The WorldCom Fraud Under A COSO Magnifier

By Hans-Ulrich Westhausen

westhausen-50x50.jpg   FraudBasics 

A close look at what went wrong at WorldCom gives CFEs a good understanding of how COSO concepts work. The COSO (Committee of Sponsoring Organizations of the Treadway Commission) framework has been recognized since the early 1990s, as the No. 1 internal control framework for any for-profit or nonprofit organization in any geographical area or culture in the world.

The framework is explicitly recommended by international standard-setting governmental, private, and professional organizations worldwide. (See sidebar below.) Furthermore, COSO can be used not only for the setup and development of an internal control system but also for the analysis and understanding of control system failures in historical fraud cases. In this column, I’ll demonstrate the effectiveness of the five COSO control components in the framework to highlight former WorldCom’s major control weaknesses, which led to the spectacular $11 billion fraud.


According to, the basic COSO concept covers three areas:

1. Organizational core objectives comprising effectiveness and efficiency of operations, reliability of financial reporting and compliance

2. Organizational processes, business units and activities, to which the core objectives have to be applied

3. Five COSO control components: control environment, risk assessment, control activities, information and communication, and monitoring


The five COSO control components are the core criteria for assessing the potential effectiveness of any internal control system and its vulnerability to fraud. But they also can take a backward look at a fraud case to analyze how it happened. And using the lessons learned, we can use them to avoid and/or detect unexpected misconduct, potential mismanagement or even fraud in the future.

WorldCom Fraud in Brief 

Before I apply COSO to WorldCom, here are some general facts about the company that ACFE Regent Cynthia Cooper, CFE, CISA, former WorldCom vice president of internal audit, wrote in her book, “Extraordinary Circumstances – The Journey of a Corporate Whistleblower.” (John Wiley and Sons, 2008; available in the ACFE Bookstore)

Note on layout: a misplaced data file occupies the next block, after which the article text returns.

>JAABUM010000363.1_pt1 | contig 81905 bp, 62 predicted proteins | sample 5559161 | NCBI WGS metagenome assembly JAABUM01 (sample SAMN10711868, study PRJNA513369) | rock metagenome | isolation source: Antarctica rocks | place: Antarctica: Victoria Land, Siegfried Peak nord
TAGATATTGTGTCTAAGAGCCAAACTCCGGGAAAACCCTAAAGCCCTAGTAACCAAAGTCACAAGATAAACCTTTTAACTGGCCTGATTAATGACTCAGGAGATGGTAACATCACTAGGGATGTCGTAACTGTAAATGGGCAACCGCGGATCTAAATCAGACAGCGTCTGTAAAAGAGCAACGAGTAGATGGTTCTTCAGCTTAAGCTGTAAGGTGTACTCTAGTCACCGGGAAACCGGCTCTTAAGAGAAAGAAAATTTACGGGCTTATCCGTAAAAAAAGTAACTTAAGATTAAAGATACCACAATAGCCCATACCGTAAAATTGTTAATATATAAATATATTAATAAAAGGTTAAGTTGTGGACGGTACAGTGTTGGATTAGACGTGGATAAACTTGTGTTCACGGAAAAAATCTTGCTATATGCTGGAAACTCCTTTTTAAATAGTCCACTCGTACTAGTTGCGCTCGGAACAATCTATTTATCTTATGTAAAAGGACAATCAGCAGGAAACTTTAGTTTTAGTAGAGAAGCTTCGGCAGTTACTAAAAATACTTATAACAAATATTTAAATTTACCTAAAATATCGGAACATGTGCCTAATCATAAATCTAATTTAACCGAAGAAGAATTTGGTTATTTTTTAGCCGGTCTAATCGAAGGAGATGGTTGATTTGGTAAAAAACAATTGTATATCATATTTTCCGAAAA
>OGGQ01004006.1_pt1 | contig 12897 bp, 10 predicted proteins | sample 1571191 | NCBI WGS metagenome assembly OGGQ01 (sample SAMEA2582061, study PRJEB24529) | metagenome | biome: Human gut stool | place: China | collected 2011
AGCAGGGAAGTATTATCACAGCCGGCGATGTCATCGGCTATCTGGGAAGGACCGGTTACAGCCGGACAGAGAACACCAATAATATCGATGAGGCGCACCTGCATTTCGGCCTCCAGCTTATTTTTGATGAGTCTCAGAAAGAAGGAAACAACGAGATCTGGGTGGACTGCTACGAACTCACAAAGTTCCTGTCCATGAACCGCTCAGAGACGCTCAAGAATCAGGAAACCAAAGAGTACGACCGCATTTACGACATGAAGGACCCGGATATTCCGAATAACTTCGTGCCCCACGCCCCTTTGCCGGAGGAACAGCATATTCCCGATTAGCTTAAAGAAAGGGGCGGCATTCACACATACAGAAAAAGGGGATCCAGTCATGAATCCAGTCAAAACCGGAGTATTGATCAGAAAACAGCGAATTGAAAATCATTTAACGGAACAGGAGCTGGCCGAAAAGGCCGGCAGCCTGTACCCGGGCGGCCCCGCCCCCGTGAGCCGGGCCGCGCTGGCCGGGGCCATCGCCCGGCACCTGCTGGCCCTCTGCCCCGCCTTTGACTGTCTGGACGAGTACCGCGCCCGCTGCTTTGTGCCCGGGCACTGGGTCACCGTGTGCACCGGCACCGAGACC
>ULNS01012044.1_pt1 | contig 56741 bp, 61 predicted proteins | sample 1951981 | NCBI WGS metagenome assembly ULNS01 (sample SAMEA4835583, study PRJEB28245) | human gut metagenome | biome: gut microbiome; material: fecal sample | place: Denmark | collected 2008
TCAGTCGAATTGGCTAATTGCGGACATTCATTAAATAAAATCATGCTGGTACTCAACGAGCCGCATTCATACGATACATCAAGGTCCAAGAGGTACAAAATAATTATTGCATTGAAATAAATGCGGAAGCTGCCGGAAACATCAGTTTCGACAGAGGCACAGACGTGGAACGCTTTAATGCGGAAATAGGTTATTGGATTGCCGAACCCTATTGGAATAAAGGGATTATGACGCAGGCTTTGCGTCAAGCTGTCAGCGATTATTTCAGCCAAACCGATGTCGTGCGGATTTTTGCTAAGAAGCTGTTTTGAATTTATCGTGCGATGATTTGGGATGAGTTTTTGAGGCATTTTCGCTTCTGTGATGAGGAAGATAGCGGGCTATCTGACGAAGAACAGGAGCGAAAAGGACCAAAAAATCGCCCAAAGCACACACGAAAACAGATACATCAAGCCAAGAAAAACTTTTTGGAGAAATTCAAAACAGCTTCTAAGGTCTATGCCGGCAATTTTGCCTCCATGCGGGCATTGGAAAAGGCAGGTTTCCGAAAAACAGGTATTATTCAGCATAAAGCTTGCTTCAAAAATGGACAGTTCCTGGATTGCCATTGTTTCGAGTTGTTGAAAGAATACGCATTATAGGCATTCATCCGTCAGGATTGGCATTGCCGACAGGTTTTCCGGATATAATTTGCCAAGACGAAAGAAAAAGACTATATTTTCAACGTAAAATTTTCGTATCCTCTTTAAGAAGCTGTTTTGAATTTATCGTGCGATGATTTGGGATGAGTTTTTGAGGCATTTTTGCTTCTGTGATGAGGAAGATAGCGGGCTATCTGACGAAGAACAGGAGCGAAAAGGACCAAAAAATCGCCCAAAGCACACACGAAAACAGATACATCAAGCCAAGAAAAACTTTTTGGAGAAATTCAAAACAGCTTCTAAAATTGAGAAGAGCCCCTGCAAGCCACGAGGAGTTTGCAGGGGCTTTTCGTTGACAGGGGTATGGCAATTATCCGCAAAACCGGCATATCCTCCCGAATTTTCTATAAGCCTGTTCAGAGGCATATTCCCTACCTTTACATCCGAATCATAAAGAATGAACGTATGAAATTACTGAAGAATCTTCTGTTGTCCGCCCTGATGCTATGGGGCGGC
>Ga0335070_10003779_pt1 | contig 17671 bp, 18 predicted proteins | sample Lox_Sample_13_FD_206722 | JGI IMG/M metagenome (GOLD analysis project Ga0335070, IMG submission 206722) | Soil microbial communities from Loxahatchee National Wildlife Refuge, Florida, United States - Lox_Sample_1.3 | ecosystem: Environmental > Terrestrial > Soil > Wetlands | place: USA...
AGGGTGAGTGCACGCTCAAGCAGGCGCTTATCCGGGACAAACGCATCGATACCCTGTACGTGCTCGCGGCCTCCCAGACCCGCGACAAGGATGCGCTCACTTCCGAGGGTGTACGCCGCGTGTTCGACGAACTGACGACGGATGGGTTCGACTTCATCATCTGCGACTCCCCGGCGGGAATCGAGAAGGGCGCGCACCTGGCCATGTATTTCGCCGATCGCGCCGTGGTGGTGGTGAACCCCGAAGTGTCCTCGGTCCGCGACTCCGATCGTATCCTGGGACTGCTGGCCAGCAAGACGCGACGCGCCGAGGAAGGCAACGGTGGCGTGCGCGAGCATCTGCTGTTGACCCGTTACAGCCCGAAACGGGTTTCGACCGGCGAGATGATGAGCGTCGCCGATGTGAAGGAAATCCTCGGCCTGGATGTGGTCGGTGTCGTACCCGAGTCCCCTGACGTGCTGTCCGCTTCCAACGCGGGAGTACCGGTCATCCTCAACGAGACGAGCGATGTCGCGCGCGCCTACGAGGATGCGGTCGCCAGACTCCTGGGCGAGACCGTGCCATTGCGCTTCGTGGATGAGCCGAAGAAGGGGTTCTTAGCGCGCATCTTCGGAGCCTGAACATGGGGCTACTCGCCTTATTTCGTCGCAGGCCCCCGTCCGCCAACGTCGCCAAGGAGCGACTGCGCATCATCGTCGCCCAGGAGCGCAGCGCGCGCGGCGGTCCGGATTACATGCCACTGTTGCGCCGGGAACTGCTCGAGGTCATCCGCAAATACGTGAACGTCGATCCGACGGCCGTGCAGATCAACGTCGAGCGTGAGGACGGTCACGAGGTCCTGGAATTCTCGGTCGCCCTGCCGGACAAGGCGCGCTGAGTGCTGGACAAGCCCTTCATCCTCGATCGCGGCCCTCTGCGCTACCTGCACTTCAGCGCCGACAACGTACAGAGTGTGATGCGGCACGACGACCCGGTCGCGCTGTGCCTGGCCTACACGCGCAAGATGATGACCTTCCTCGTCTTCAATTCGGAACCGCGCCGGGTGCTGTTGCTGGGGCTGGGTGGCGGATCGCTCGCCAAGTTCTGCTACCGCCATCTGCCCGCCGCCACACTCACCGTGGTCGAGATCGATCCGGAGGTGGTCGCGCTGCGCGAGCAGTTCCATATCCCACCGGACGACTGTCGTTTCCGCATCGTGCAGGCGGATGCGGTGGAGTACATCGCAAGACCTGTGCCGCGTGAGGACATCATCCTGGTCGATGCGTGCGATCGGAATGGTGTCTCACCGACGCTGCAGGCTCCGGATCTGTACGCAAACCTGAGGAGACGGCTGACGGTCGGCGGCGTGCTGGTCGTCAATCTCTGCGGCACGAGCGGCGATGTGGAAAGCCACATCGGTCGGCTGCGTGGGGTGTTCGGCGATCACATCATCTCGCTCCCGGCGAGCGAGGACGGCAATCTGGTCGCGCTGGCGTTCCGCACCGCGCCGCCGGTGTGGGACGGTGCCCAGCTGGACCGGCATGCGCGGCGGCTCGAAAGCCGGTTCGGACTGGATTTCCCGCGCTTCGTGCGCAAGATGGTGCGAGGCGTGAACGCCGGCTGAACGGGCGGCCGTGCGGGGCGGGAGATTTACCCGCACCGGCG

WorldCom caused one of the largest fraud and bankruptcy scandals in American and global corporate history. In total, more than $11 billion worth of fraudulent accounting entries and misstatements were detected, which represented 28.9 percent of total annual revenue in 2002. This fraud ratio was significantly higher than the 1.1 percent ratio of the blockbuster fraud at Enron.

All WorldCom fraudsters were sentenced. Former CEO Bernie Ebbers received 25 years in prison – a virtual life sentence because he was in his mid-60s at the time. The CFO got a five-year prison sentence and his chief controller one year and one day. In addition, the corrupt senior accountants were jailed or faced long-term probation.

Fraudulent accounting at WorldCom was a collusive action among top management and a few accountants, in conjunction with weak controls. According to the ACFE’s “2008 Report to the Nation,” the collusion “resulted in a median loss over four times higher than the amount lost in schemes committed by a single perpetrator.”

The scheme lowered line costs (the company’s largest single expense) by capitalizing them as “prepaid capacity” and reversing allowances without sufficient justification. The corporate motive for this fraud was to meet Wall Street’s expectations for growth and also to hide real, deteriorating operative results, which were caused by the bursting dot-com and telecom bubbles. But there were individual drivers also: personal financial enrichment through misappropriation of corporate assets (especially cash) and a mix of other personal targets such as the improvement of social and business status (for example, CEO, CFO), the advancement of a professional career (for example, CFO, chief controller), and job security among several senior accountants.

According to the 2007 Oversight Systems Report on Corporate Fraud, these motives parallel statistical data about why people say they commit fraud:

  • Pressure to do whatever it takes to meet goals (81 percent)